To achieve that figure, the company is offering enhanced severance packages to volunteers who step forward between Dec. 4 and Dec. 11. (The spin-off will take place Dec. 9.) If the reduction can't be achieved solely through voluntary departures, the remainder will take the form of layoffs, with those workers receiving less-generous severance pay and benefits.
AOL said in a filing with the Securities and Exchange Commission that it expects the restructuring -- part of a makeover referred to inside the company as "Project Everest" -- to yield annual cost savings of $300 million, although it will necessitate charges of $200 million in the first half of 2010. In an additional bit of symbolic belt-tightening, Tim Armstrong, who left Google (GOOG) to become AOL's chairman last May, is forgoing his 2009 bonus, which would have been between $1.5 million and $4 million.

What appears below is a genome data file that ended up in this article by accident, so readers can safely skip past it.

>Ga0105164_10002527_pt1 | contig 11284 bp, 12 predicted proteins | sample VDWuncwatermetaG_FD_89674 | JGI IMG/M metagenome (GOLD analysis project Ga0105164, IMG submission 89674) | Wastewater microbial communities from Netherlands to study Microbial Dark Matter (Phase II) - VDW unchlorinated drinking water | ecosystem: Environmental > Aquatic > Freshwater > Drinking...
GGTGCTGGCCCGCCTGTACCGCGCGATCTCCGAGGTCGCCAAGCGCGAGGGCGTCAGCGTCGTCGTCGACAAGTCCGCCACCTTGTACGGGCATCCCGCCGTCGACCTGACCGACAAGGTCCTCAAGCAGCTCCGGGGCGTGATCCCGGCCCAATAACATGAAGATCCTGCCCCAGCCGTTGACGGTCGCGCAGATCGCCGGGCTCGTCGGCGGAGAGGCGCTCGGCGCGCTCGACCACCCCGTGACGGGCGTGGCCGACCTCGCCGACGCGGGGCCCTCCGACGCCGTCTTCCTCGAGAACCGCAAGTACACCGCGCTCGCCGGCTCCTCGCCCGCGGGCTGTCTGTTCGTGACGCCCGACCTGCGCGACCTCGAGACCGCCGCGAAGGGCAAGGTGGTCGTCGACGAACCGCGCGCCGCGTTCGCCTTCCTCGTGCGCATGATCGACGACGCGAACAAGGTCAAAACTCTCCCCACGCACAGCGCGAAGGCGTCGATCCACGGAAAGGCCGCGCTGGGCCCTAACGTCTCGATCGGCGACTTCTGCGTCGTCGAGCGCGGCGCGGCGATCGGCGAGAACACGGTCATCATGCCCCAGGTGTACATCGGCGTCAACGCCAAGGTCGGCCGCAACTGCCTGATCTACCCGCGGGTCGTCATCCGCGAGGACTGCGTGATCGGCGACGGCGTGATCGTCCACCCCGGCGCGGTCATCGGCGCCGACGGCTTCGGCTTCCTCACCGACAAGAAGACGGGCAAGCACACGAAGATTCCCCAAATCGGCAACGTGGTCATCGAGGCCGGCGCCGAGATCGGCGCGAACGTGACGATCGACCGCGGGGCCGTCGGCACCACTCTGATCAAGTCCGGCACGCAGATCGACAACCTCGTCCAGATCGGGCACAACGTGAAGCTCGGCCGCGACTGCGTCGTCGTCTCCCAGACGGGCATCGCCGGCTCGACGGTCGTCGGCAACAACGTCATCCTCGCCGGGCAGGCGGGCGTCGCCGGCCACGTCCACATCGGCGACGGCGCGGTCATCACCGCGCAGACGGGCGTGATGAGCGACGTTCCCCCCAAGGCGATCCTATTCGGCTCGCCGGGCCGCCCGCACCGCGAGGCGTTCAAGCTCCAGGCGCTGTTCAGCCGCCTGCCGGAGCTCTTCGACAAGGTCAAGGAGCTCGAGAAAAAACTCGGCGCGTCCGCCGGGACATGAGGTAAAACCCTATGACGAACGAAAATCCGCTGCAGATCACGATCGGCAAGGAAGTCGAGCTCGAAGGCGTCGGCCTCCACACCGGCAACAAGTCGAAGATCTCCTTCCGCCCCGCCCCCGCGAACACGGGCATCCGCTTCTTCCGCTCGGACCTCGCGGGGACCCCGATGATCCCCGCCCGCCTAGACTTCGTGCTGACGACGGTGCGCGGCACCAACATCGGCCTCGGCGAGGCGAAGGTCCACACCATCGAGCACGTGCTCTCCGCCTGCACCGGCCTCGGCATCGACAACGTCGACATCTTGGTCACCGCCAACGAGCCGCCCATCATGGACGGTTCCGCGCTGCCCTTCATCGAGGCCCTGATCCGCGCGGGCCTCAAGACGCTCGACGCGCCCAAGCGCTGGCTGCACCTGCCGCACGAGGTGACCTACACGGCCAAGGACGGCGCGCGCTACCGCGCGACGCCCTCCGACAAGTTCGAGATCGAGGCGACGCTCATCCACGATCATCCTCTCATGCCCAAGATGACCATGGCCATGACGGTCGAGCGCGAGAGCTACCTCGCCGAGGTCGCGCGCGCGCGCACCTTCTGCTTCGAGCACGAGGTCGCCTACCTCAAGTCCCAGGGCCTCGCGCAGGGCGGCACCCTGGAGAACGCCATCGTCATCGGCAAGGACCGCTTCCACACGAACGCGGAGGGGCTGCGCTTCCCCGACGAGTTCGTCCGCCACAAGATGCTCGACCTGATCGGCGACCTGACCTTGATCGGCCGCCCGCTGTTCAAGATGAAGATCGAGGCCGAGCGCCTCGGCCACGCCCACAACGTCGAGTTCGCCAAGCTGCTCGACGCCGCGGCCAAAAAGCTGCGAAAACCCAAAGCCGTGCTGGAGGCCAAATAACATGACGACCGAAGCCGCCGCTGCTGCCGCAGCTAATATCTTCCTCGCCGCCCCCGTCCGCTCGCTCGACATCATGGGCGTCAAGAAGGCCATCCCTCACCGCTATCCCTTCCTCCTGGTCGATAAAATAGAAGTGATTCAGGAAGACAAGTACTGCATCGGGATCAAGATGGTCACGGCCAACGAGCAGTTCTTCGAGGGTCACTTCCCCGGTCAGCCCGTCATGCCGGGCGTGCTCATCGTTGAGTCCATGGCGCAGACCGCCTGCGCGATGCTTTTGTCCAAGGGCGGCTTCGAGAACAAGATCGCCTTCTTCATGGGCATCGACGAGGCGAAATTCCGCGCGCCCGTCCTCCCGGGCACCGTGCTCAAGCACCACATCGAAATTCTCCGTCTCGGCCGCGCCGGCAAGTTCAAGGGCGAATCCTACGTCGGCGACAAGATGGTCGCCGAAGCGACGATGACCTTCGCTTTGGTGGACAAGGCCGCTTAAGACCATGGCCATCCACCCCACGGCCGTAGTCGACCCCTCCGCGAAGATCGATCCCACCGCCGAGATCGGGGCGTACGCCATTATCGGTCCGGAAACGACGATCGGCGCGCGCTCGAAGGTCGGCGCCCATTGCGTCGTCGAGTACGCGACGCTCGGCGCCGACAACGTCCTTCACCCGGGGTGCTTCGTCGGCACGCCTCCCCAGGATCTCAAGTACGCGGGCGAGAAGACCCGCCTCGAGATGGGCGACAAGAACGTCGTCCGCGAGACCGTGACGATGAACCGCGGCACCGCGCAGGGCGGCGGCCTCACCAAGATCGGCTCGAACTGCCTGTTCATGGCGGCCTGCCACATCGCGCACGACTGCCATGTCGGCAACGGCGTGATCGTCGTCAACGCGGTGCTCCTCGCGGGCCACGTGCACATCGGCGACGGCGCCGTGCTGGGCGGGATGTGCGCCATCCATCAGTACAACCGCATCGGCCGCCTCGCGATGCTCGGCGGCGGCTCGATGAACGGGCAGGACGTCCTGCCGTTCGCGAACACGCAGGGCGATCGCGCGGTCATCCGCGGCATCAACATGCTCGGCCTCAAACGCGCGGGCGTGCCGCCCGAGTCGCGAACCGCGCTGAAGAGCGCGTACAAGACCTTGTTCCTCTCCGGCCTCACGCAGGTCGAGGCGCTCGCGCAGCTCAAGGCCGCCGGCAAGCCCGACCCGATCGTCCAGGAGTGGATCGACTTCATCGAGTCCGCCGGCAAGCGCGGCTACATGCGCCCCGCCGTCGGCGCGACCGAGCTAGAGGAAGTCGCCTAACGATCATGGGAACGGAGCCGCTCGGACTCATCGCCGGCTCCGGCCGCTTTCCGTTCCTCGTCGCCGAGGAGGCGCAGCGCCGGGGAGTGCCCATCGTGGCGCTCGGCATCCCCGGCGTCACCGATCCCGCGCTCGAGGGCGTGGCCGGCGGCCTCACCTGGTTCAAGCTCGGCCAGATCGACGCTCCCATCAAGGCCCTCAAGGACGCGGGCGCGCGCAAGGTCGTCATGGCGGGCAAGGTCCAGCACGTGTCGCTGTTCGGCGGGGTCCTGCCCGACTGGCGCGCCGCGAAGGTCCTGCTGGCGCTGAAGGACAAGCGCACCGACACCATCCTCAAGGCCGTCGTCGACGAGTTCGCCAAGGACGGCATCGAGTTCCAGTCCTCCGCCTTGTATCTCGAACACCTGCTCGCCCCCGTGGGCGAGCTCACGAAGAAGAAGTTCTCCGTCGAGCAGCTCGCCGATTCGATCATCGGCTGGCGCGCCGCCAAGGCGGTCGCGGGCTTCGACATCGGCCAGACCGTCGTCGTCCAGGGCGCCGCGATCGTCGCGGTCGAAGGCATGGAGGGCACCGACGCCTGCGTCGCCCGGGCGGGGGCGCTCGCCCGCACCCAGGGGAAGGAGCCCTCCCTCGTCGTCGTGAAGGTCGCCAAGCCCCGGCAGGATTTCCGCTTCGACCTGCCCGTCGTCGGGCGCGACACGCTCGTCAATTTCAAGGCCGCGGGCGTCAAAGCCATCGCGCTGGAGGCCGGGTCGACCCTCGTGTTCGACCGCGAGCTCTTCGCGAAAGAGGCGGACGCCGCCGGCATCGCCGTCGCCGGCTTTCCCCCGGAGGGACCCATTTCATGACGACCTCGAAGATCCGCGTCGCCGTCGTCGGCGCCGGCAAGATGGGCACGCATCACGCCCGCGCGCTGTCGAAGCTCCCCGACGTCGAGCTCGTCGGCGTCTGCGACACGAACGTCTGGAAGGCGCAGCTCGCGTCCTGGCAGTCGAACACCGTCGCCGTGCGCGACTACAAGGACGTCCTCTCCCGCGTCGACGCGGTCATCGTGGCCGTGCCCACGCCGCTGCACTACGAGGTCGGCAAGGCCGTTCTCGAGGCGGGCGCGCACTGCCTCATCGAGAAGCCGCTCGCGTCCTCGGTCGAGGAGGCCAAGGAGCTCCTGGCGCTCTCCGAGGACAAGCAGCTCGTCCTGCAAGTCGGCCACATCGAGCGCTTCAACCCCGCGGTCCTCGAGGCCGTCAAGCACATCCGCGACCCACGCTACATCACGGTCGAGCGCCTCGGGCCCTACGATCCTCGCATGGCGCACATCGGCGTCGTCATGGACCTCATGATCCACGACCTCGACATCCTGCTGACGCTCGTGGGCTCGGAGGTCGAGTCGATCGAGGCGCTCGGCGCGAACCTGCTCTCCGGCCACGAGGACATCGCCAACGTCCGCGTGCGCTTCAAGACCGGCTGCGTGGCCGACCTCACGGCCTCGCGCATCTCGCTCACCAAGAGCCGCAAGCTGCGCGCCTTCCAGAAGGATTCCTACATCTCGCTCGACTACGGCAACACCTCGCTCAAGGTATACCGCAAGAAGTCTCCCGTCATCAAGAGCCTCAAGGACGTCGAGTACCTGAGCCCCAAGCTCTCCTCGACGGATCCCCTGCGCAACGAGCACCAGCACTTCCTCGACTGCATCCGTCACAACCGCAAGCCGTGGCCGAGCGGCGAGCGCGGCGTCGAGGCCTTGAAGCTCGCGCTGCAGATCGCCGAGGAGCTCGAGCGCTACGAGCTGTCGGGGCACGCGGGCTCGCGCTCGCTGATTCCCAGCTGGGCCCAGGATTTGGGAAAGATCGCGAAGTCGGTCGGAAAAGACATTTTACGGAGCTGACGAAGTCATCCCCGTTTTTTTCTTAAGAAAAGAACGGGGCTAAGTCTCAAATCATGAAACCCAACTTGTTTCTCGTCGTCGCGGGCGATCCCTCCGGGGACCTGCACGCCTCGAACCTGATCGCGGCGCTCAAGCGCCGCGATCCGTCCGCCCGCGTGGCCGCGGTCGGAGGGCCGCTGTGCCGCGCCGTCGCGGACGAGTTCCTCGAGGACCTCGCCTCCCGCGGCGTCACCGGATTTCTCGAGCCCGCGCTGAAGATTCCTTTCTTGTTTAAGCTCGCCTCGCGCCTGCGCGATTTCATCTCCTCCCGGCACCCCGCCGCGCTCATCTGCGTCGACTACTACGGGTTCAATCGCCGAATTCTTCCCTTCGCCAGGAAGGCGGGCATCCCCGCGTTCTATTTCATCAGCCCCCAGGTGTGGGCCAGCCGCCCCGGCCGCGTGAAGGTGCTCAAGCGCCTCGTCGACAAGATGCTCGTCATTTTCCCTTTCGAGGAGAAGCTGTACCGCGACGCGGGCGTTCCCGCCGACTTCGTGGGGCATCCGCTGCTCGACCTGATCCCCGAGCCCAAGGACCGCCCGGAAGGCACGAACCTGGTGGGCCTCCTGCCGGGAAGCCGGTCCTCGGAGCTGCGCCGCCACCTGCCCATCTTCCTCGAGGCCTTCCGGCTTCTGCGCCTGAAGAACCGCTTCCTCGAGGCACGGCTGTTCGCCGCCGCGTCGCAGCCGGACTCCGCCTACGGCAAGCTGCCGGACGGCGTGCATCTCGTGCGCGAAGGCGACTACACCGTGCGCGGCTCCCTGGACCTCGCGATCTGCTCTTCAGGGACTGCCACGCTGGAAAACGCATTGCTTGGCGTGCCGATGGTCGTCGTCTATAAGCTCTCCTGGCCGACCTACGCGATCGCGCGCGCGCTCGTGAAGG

While the bulk of the restructuring is being saved for after the spin-off, AOL recently laid off about 100 people. Soon-to-be-ex-parent company Time Warner embarked this month on a round of cuts at its magazine division, Time Inc. There, about 400 to 500 employees are being given buyouts or let go in a move expected to save $100 million.